I’m currently reading Robert Cheong’s new book God Redeeming His Bride: A Handbook for Church Discipline (Christian Focus, 2012). I’m really enjoying it so far, and though I haven’t quite finished it, I’m confident that I can recommend it as a helpful resource for pastors and other church leaders. The combination of theological exposition and practical suggestions make a welcome contribution to the growing literature related to church discipline, polity, practical ecclesiology, etc. If you want to study this important topic, especially if you are a pastor, you should also check out Jonathan Leeman’s excellent book Church Discipline: How the Church Protects the Name of Jesus (Crossway, 2012) and the relevant chapters in Those Who Must Give An Account: A Study of Church Membership and Church Academic, 2012).

Incidentally, church discipline is not the subject of this post. In his opening section on the nature of redemption, Cheong provides a wonderful short summary of how the “moral” attributes of our Triune God are modeled in our redemption and ultimately reflected, through sanctification, in the lives of the redeemed.

The redeeming work of the Father, Son, and Holy Spirit provides a beautiful and comprehensive portrait of our redeeming God. The story of God’s redemption of rebellious, hopeless, self-exalting, idolatrous, and unbelieving humans reveals:

  1. God the Father’s patience, mercy, sovereignty, justice, wrath, forgiveness, and love towards us;
  2. God the Son’s humble, sinless, sacrificial, self-giving, and redeeming life, death, and resurrection; and
  3. God the Spirit’s abiding, comforting, interceding and sanctifying work in us

God brings about progressive gospel change in His people through the relationship and work of each person of the Trinity so that we might live as a family in the Kingdom of God by faith in Christ and conform more and more to His image.

Evangelicals, especially those with more reformed inclinations, have a fairly solid track record when it comes to discussing the primary role each member of the Trinity plays in our redemption. For example, many would agree that the Father takes the primary role in electing us for redemption, the Son takes the primary role in securing our redemption, and the Spirit takes the primary role in the application of our redemption. I see Cheong’s short summary as a fine complementary argument about the Triune Lord who redeems us and how he forms us to reflect his character for his glory.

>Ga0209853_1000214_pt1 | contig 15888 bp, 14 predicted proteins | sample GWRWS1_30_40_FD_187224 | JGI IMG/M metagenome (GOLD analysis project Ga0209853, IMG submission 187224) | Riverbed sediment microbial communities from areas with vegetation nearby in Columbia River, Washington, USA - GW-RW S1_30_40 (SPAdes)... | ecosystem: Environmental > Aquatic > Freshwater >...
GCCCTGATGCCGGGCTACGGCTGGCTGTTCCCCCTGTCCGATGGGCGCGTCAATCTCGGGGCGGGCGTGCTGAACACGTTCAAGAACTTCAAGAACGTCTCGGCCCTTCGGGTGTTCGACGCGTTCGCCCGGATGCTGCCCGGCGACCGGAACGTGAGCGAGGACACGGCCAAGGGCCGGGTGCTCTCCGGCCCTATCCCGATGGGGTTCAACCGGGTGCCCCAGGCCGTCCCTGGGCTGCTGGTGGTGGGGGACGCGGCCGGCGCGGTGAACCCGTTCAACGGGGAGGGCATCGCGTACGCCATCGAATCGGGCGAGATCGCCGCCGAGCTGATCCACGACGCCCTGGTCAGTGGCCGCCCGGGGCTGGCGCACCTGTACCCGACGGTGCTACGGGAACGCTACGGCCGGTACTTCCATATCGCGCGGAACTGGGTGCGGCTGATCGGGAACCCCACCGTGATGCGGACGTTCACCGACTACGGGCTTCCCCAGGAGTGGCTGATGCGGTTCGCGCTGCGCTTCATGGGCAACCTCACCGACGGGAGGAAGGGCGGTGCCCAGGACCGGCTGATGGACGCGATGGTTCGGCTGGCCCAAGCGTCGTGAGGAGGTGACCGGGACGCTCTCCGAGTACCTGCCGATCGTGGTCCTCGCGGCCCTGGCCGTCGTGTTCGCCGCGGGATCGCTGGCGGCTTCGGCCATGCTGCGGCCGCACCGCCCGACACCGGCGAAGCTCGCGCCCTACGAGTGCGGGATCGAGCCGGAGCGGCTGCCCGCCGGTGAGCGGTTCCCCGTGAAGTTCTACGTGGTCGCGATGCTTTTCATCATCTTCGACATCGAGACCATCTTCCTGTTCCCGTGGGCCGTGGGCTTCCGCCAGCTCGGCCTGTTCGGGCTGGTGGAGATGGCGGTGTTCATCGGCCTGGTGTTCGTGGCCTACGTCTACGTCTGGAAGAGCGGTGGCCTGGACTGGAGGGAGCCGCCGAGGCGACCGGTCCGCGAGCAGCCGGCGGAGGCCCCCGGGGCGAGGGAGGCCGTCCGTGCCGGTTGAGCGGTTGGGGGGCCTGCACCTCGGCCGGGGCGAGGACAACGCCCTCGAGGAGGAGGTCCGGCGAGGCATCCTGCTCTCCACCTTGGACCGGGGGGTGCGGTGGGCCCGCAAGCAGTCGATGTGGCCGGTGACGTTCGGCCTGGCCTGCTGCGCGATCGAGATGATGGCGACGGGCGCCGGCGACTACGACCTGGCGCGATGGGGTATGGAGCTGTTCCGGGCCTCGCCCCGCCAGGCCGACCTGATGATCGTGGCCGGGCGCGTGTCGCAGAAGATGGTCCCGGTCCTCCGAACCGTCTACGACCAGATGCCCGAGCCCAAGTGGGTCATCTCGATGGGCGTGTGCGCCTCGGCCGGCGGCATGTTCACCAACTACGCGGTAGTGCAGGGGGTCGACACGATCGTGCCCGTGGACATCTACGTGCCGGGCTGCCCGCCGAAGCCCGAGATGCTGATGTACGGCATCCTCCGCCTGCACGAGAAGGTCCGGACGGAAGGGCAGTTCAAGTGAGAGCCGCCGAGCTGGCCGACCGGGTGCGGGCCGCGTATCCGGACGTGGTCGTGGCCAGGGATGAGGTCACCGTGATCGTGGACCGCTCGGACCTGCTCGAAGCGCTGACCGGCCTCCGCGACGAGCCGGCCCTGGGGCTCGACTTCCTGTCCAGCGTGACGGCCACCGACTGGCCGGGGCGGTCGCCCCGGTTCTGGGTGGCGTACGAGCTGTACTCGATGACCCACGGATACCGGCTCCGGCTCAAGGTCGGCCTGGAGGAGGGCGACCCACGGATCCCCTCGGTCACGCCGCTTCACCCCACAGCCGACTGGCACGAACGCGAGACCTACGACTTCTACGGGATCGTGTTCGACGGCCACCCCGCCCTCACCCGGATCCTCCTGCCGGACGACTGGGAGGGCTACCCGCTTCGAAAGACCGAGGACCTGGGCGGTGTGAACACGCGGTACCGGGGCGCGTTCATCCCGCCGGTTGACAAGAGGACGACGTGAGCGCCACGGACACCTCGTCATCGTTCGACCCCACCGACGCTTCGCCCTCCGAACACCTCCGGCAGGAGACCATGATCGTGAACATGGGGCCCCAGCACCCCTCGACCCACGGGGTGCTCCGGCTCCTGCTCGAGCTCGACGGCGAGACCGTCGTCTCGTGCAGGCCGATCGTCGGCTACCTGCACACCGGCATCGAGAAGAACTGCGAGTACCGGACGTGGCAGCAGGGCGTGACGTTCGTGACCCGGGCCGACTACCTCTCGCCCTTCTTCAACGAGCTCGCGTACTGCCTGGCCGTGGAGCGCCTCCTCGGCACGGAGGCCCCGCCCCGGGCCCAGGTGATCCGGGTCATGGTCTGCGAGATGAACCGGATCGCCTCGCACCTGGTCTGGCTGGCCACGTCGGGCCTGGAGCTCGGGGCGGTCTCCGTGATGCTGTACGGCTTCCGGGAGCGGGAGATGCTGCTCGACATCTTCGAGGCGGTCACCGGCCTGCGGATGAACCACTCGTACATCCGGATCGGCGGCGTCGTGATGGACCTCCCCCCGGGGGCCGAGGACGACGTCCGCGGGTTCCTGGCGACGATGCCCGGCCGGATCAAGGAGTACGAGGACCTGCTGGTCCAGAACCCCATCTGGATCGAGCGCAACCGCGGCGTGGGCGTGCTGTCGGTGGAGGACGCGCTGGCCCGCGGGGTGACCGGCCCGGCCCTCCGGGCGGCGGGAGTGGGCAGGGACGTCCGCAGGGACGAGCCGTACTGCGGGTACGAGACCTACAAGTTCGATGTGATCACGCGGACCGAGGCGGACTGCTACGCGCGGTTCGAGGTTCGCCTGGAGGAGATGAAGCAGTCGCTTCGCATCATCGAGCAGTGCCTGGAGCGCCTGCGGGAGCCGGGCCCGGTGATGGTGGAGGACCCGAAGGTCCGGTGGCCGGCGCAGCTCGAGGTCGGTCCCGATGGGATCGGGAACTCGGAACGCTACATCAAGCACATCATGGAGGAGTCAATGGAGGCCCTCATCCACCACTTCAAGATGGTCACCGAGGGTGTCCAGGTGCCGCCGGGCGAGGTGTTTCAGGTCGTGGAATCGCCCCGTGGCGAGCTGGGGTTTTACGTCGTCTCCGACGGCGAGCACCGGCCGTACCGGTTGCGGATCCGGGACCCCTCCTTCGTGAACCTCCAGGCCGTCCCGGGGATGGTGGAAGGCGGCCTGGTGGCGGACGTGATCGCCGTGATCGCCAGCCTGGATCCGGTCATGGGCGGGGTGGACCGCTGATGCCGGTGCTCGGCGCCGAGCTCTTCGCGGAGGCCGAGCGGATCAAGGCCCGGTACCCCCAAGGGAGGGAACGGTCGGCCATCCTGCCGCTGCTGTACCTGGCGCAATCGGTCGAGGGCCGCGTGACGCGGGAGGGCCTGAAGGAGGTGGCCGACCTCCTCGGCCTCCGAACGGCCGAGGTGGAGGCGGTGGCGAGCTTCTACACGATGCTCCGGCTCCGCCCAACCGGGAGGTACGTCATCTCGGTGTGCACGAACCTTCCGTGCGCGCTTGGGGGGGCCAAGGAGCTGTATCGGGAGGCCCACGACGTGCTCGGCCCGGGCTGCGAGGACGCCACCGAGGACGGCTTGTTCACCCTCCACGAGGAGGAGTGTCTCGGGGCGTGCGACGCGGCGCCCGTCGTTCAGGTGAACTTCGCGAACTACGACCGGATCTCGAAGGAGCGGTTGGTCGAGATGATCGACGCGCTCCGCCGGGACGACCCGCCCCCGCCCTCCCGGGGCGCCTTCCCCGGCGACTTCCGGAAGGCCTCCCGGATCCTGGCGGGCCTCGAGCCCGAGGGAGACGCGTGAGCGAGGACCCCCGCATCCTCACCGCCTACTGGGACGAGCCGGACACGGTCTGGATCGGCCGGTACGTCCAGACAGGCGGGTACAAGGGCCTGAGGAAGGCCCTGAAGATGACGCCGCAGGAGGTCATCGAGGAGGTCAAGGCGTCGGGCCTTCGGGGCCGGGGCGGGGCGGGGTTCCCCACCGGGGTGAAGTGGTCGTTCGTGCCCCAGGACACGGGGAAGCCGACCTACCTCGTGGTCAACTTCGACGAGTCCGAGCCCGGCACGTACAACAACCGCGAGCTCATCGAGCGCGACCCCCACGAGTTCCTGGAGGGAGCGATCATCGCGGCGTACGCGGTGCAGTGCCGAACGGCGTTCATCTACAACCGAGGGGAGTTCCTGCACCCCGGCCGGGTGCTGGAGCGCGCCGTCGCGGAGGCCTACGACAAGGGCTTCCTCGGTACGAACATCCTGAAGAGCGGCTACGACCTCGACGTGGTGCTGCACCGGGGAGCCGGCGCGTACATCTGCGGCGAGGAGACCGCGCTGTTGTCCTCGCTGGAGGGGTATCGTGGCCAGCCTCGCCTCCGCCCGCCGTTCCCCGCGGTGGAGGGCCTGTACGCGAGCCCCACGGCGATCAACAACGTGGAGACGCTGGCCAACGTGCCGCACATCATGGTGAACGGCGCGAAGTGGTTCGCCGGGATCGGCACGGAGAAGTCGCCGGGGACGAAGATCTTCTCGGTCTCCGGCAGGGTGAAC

Monday

22

April 2013

5

COMMENTS

Favorite Baseball Essays

Written by , Posted in Culture

Though I like sports in general, my favorite sport is Major League Baseball. I’ve been a die-hard Atlanta Braves fan my entire life. My all-time favorite baseball player is Dale Murphy (pictured to the right). “Murph”  is a class act who, alas, has been denied acceptance into the Hall of Fame. I’ve also loved many other Braves such as Chipper Jones, Terry Pendleton, Andres Galarraga, Ron Gant, John Smoltz, Greg Maddux, and Tom Glavine. Some other non-Braves favorites include Cal Ripken Jr., Will Clark, Jack Morris, Ryne Sandberg, Dennis Eckersley, Andres Dawson, George Brett, Orel Hershiser, and Don Mattingly. (You can tell by the list that I came of age from the mid-1980s to the mid-1990s.)

One of the great things about baseball is the quality of writing it has inspired. Few would argue that many of the best sports-related essays ever written were dedicated to our National Pastime. Every spring, I read several baseball essays to help me relish the beginning of the season. Many of them are (ahem) religious reflections on baseball. I thought I’d recommend some of my favorites to you.

John Updike, “Hub Fans Bid Kid Adieu” (perhaps the most famous baseball essay ever, written on the occasion of Ted Williams’s retirement in 1960)

Lewis Grizzard, “The Boys of Summer Go Under the Dome” (a humorous reflection on the Braves’ heartbreaking loss to the Twins during the 1991 World Series)

David Bentley Hart, “A Perfect Game” (you have to love an essay by an Eastern Orthodox theologian with the subtitle “The Metaphysical Meaning of Baseball”)

Joseph Sobran, “The Republic of Baseball” (first written in 1990, recently republished in The American Conservative)

Kevin DeYoung, “Our National Pastime” (this one was actually published this year by one of the more insightful writers among contemporary evangelicals)

My fellow Southern Baptist and baseball lover David Prince has written several baseball-themed essays for Baptist Press. You can read his most recent (on the new Jackie Robinson movie) and check out the links to his previous essays in the right sidebar.

I would also add, as a general rule, Rick Reilly’s essays about sports are hard to beat–including his essays on baseball.

Conservative columnist George Will has also written some great essays about baseball, alongside a couple of books (the latter of which, I confess, I still need to read).

(Image credit)